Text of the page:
Following in Jonathan Gold’s Pico Boulevard footsteps, the people of the blog Rainier Avenue Eats are lunching their way down that street, one restaurant at a time.

Share story

In their attempt to eat lunch at every restaurant on Seattle’s Rainier Avenue South, the people of Rainier Avenue Eats went 10 stops before reaching a place owned by a Seattle native.

Gail Savina and her husband, Dave Beeman, started at McClellan, because that’s where they live, and decided to head south, because that seemed like the more interesting direction. As of last Friday, they’ve eaten at 19 places, bringing along a changing cast of family and friends ranging in age from 3 to 69. They’re skipping chains, and they sometimes argue about other methodological matters — Beeman wanted to forgo Ezell’s, because they’d already eaten there, but Savina says she’s going back again anyway.

Data is elusive, but Rainier Valley is certainly one of the most culturally diverse areas in the region. It’s been home to waves of immigrants from everywhere, and Rainier Avenue South is home to their food: Borracchini’s, barbecue, pho, bibimbap, injera and much, much more. As Savina says on her Rainier Avenue Eats blog, “Take that, Donald.”

Savina and Beeman’s inspiration is Jonathan Gold, the Los Angeles-based, leonine king of contemporary food writing. Gold credits his effort to eat at every restaurant along Pico Boulevard, now decades ago, as fundamental to his work. He ate food of the different regions of Mexico; he ate Salvadoran, Nicaraguan, Cuban, Guatemalan and Ecuadorean food. In his essay “The Year I Ate Pico Boulevard,” he wrote, “This was not my mother’s cooking. Pico, in a certain sense, was where I learned to eat.”

Gold’s subsequent omnivorous, eloquent exploration of what he’s called “the glorious mosaic” of Los Angeles earned him a Pulitzer Prize. He’s also the subject of a documentary called “City of Gold,” which Savina and Beeman saw at the Seattle International Film Festival last May. (The film’s recent run in local theaters was sadly brief; it should be available on Netflix in the not-too-distant future.) When they learned of Gold’s gustatory Pico undertaking, they thought: Why not try something similar here in Seattle?

Last Friday at Columbia City’s Watercress Vietnamese Bistro, Savina recalled Gold’s assertion that the restaurants of Pico, representative of the strip-mall sprawl of Los Angeles, are central to newcomers’ economic toeholds. Likewise, in eating along Rainier, she observed, “The whole thing about entry-level capitalism … you’re supporting that.” Joining her at Watercress were Beeman, their nieces Naomi Beeman and Meghan Crandall, and friends Michele Domash and Tom Phillips.

Rainier Avenue Eats has found places with bars on the windows, then, inside, orchids on the tables. They lunch at 1 o’clock, which is better than noon if you hope to talk to the people working, maybe meet the chef or the owner. They loved dining at La Teranga, a tiny Senegalese spot in Columbia City. “I think it only seats four,” Beeman joked (though not by much). They were the only customers there, and as for the server/chef/owner, “There’s just one guy working there, and he’s running his ass off,” Savina said. Beeman chimed in, “He does it all.” That included telling them about immigrating, first to New York, then Seattle, and about economic development in Senegal.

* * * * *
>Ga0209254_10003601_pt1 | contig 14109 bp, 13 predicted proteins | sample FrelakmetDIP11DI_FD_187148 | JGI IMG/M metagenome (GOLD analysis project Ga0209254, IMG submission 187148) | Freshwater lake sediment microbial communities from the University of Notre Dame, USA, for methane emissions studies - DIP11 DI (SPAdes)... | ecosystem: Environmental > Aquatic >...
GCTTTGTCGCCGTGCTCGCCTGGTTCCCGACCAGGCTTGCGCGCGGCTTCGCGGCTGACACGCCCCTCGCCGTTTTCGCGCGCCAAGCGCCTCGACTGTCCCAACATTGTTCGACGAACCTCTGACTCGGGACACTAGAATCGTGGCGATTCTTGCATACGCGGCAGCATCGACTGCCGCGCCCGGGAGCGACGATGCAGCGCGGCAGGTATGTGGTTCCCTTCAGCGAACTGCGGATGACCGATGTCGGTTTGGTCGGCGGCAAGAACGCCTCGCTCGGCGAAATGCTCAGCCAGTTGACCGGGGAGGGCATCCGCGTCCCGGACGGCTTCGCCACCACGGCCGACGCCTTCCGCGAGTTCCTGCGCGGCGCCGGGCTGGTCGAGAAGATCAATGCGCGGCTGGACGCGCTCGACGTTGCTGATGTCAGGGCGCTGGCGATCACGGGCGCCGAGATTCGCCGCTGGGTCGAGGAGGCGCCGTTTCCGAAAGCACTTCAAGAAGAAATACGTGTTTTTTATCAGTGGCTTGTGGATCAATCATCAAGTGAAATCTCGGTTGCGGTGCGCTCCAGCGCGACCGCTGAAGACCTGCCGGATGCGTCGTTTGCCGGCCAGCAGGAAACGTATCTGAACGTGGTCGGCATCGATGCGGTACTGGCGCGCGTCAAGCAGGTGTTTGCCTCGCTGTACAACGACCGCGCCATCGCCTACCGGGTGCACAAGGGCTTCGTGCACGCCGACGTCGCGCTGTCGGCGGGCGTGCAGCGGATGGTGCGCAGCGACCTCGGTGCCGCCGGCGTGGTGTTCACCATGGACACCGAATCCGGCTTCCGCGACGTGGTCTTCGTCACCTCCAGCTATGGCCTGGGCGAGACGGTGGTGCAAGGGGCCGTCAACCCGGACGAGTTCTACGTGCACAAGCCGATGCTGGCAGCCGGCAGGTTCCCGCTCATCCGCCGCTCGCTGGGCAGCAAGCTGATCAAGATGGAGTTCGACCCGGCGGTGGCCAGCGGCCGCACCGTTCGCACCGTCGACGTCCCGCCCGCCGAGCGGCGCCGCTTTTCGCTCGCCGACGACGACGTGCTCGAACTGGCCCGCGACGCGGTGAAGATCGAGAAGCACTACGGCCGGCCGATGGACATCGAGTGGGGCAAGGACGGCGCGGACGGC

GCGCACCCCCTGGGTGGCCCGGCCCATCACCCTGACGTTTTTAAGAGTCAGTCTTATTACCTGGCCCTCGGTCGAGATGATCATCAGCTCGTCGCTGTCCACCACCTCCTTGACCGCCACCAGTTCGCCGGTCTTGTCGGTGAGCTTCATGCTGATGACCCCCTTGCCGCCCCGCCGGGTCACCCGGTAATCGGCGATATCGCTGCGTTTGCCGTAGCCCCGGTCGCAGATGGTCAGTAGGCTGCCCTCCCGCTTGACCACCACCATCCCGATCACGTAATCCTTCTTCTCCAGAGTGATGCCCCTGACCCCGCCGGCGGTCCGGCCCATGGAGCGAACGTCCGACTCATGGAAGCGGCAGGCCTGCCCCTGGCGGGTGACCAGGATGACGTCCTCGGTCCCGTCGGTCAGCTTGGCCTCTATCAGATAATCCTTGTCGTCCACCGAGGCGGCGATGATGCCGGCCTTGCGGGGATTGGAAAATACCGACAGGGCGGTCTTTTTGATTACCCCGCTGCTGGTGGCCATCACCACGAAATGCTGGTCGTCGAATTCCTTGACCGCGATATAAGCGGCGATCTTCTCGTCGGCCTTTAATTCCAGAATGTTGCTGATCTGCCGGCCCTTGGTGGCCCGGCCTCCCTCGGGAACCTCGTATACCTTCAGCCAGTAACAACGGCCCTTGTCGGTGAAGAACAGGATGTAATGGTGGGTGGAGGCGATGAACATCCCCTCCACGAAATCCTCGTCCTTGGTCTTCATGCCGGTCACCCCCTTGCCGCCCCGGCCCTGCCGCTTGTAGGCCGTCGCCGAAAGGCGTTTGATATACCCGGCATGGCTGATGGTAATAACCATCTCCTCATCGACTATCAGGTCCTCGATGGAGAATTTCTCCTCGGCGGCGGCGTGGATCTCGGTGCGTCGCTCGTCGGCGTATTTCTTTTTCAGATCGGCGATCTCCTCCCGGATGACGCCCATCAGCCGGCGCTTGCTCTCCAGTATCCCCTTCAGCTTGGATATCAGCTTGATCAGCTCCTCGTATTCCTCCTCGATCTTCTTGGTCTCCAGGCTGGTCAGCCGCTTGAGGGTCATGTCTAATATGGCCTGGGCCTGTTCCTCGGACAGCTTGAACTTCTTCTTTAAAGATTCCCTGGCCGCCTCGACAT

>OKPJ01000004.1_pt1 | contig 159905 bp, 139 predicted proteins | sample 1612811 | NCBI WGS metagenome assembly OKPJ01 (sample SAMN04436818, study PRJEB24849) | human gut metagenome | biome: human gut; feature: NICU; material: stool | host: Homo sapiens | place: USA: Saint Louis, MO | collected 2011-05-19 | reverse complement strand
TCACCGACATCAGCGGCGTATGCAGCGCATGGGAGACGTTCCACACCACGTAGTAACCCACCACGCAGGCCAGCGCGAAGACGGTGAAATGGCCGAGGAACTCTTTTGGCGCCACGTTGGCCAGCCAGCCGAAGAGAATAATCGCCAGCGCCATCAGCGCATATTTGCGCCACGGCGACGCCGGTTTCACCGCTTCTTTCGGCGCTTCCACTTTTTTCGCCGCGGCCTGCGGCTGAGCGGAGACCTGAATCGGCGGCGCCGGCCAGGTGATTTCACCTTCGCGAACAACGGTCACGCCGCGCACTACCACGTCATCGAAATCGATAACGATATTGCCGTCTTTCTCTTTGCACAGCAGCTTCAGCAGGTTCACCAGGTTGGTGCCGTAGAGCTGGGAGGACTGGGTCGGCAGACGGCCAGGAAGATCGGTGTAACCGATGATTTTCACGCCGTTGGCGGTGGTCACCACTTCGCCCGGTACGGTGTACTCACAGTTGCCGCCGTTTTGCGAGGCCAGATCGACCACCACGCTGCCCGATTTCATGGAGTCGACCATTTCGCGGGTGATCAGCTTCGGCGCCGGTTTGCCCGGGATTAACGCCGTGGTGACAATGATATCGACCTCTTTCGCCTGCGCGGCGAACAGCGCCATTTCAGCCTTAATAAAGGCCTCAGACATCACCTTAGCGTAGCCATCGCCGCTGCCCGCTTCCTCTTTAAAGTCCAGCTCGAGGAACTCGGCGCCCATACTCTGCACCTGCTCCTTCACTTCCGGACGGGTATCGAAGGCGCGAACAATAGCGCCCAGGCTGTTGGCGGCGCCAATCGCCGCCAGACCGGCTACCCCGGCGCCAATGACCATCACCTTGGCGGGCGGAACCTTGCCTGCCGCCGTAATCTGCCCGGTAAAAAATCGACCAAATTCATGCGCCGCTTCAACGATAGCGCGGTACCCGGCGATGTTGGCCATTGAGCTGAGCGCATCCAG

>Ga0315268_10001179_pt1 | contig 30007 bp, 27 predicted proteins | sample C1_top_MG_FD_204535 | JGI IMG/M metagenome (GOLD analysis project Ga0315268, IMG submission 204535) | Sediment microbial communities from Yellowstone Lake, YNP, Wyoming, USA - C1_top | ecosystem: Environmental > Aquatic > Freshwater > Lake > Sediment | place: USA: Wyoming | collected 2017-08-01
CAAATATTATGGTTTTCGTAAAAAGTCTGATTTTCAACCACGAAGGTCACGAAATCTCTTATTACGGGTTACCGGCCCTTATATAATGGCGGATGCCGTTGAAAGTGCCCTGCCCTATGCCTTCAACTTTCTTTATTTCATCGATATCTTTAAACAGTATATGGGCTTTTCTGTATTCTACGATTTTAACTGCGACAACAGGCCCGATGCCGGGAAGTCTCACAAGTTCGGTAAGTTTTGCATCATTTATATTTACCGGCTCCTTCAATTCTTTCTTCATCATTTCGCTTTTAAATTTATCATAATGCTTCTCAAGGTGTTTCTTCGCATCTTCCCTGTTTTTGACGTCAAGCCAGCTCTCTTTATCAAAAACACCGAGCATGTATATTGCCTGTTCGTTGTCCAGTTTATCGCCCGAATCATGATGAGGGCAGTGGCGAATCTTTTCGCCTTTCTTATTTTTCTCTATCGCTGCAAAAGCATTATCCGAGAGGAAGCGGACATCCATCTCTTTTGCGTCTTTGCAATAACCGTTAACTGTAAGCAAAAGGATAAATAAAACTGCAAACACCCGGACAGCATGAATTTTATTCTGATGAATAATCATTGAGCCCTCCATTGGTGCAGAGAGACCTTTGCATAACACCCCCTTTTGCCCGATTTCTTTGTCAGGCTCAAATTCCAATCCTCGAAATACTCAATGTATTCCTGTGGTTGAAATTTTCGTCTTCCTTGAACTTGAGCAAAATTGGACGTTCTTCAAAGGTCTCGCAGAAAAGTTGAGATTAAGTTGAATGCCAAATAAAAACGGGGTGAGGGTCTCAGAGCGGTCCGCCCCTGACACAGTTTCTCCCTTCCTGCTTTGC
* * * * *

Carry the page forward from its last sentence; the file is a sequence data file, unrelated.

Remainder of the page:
At Emerald City Fish & Chips, they met the owner and his uncle — “so nice,” they concurred — and witnessed the restaurant’s policy of “Discounts upon request” in action when a homeless man stopped in. At The Spice Room, a Thai place, they learned that their busy server, a Mexican guy, was also an experienced chef who sometimes works in the kitchen; he told them that at home, his Thai wife doesn’t cook at all. At Safari Njema Restaurant, where the owner is from Mombasa, Kenya, Savina likened the spices to those of India. “She was very offended,” Savina recalled; the owner then gave a discourse on how the spices that are identified as Indian originally came from Africa.

Savina segued into an off-the-cuff explanation of how the spice trade got started and the global significance of pepper. “Pepper!” she enthused. “I’m so interested in it.” Possessed of a penetrating intelligence, Savina is remarkably un-self-important; she won’t tell you that she founded the marvelous Seattle nonprofit City Fruit until prompted by Beeman, nor about her work to save fisheries in the Philippines. She grew up picking apples in Wenatchee, Beeman noted, so perhaps the City Fruit thing was in her blood. He’s a former engineer; they’re both retired now, but he teaches piano, and his Vietnamese students bring her spices to make her own pho.

Watercress’ pho broth, Savina opined, was very good. But the endeavor isn’t about critiquing the food, everyone said: It’s about the people. Savina jumped up and waylaid the server, Lee Huy, the owner’s nephew. “Is the bar new?” she asked. Indeed, and the former pool hall is gone, too. She complimented the pho, then quizzed him about the chef; where did she get her ingredients? “That’s a secret,” Huy laughed. “I can’t tell!”

Asked for advice for those who might set out on their own similar restaurant experiment, Savina said simply, “Go do it.” Her niece Meghan mused about the prospect of eating her way down Lake City Way, near where she lives: “It’s a little bit like traveling in your own city.” Niece Naomi half-wished she’d gotten the same dish at, say, all the Thai places, to have a point of comparison. But, above all, they all urged: Be friendly.

“I try to find out as much as I can,” Savina said, “but some people are super shy.” Then she was up from the table again, asking Huy if the chef would come out for a photo. Visible through the doorway, the chef demurred, grinning widely. More back-and-forth ensued, translated by Huy; the chef emerged, retreated, then came out again, smiling all the while. At last agreed upon, the photo was taken.